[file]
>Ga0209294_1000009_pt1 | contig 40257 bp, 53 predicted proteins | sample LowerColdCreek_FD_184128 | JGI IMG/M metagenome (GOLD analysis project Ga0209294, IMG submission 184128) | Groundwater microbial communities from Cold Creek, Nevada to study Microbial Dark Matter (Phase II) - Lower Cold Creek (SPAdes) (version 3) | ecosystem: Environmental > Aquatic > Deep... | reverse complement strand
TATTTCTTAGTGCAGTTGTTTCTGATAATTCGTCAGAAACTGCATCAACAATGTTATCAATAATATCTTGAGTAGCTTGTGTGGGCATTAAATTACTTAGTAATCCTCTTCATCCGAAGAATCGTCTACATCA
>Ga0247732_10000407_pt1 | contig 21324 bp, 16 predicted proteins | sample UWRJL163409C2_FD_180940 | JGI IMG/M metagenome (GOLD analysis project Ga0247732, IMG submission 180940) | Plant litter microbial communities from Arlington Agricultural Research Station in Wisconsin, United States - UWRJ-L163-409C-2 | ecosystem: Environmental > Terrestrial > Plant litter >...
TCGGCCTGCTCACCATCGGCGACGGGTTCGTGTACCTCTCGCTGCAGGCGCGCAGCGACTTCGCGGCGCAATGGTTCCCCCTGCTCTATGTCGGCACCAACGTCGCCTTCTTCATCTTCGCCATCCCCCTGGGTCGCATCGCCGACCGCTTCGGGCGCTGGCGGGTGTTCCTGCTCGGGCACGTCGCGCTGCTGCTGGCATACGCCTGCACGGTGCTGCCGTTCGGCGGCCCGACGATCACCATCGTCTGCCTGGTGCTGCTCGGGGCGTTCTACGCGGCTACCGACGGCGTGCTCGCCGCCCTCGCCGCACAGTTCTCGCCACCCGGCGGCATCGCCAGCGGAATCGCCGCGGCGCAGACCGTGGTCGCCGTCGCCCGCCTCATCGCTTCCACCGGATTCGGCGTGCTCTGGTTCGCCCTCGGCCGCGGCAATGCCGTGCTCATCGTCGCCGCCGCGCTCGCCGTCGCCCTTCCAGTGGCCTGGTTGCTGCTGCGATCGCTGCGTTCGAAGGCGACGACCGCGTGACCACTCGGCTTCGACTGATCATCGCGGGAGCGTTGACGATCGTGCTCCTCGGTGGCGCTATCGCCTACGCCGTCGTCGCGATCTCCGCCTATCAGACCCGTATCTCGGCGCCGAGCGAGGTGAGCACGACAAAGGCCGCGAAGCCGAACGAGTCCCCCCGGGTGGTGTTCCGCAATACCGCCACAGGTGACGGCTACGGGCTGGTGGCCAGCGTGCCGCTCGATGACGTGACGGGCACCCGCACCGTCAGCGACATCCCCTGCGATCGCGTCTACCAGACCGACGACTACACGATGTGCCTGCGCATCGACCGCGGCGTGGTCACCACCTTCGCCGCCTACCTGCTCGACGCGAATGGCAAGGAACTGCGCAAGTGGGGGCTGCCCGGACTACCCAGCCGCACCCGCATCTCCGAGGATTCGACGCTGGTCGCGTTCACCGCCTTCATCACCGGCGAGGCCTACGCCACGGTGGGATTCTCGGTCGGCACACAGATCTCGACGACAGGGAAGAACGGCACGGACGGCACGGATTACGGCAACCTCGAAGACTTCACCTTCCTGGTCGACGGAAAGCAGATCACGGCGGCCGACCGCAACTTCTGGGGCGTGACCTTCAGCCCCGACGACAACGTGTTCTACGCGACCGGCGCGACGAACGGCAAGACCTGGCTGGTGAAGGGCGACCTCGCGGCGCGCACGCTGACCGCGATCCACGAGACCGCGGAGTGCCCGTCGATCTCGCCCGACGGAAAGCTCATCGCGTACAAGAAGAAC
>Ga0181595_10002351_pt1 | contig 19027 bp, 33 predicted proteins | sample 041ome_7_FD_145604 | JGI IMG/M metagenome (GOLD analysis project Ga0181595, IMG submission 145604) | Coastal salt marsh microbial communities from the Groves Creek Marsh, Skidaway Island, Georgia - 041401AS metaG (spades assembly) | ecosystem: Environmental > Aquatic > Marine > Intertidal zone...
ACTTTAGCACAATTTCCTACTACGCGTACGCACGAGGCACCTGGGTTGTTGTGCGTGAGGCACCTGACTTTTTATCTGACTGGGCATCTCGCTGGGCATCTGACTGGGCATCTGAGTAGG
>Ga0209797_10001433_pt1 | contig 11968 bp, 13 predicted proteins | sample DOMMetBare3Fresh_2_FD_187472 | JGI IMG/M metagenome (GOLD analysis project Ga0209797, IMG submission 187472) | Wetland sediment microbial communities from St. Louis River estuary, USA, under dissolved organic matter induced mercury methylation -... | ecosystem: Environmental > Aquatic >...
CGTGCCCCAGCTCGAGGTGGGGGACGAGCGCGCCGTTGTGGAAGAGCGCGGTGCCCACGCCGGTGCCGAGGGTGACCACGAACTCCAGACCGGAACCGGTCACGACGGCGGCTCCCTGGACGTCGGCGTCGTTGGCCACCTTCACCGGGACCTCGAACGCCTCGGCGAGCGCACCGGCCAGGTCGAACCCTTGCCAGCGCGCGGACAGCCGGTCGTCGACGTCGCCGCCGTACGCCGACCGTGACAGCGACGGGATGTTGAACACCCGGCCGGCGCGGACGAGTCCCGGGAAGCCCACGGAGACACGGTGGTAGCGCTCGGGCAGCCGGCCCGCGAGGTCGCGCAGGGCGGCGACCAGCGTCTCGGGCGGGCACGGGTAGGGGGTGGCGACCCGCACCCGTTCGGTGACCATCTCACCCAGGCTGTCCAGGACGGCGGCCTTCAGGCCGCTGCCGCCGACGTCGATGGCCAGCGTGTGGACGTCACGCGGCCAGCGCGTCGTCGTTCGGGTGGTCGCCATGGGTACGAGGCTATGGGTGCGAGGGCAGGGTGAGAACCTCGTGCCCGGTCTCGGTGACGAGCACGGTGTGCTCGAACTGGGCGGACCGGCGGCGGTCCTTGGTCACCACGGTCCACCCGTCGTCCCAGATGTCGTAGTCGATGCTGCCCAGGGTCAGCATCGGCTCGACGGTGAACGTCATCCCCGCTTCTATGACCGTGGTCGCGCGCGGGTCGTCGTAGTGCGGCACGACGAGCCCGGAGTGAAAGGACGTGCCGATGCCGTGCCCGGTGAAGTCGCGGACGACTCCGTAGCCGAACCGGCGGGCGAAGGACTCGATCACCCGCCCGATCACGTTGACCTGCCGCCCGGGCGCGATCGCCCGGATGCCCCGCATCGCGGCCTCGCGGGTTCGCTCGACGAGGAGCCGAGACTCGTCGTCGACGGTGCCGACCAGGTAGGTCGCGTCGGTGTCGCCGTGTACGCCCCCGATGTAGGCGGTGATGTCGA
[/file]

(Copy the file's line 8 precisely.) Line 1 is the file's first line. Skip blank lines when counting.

CGTGCCCCAGCTCGAGGTGGGGGACGAGCGCGCCGTTGTGGAAGAGCGCGGTGCCCACGCCGGTGCCGAGGGTGACCACGAACTCCAGACCGGAACCGGTCACGACGGCGGCTCCCTGGACGTCGGCGTCGTTGGCCACCTTCACCGGGACCTCGAACGCCTCGGCGAGCGCACCGGCCAGGTCGAACCCTTGCCAGCGCGCGGACAGCCGGTCGTCGACGTCGCCGCCGTACGCCGACCGTGACAGCGACGGGATGTTGAACACCCGGCCGGCGCGGACGAGTCCCGGGAAGCCCACGGAGACACGGTGGTAGCGCTCGGGCAGCCGGCCCGCGAGGTCGCGCAGGGCGGCGACCAGCGTCTCGGGCGGGCACGGGTAGGGGGTGGCGACCCGCACCCGTTCGGTGACCATCTCACCCAGGCTGTCCAGGACGGCGGCCTTCAGGCCGCTGCCGCCGACGTCGATGGCCAGCGTGTGGACGTCACGCGGCCAGCGCGTCGTCGTTCGGGTGGTCGCCATGGGTACGAGGCTATGGGTGCGAGGGCAGGGTGAGAACCTCGTGCCCGGTCTCGGTGACGAGCACGGTGTGCTCGAACTGGGCGGACCGGCGGCGGTCCTTGGTCACCACGGTCCACCCGTCGTCCCAGATGTCGTAGTCGATGCTGCCCAGGGTCAGCATCGGCTCGACGGTGAACGTCATCCCCGCTTCTATGACCGTGGTCGCGCGCGGGTCGTCGTAGTGCGGCACGACGAGCCCGGAGTGAAAGGACGTGCCGATGCCGTGCCCGGTGAAGTCGCGGACGACTCCGTAGCCGAACCGGCGGGCGAAGGACTCGATCACCCGCCCGATCACGTTGACCTGCCGCCCGGGCGCGATCGCCCGGATGCCCCGCATCGCGGCCTCGCGGGTTCGCTCGACGAGGAGCCGAGACTCGTCGTCGACGGTGCCGACCAGGTAGGTCGCGTCGGTGTCGCCGTGTACGCCCCCGATGTAGGCGGTGATGTCGA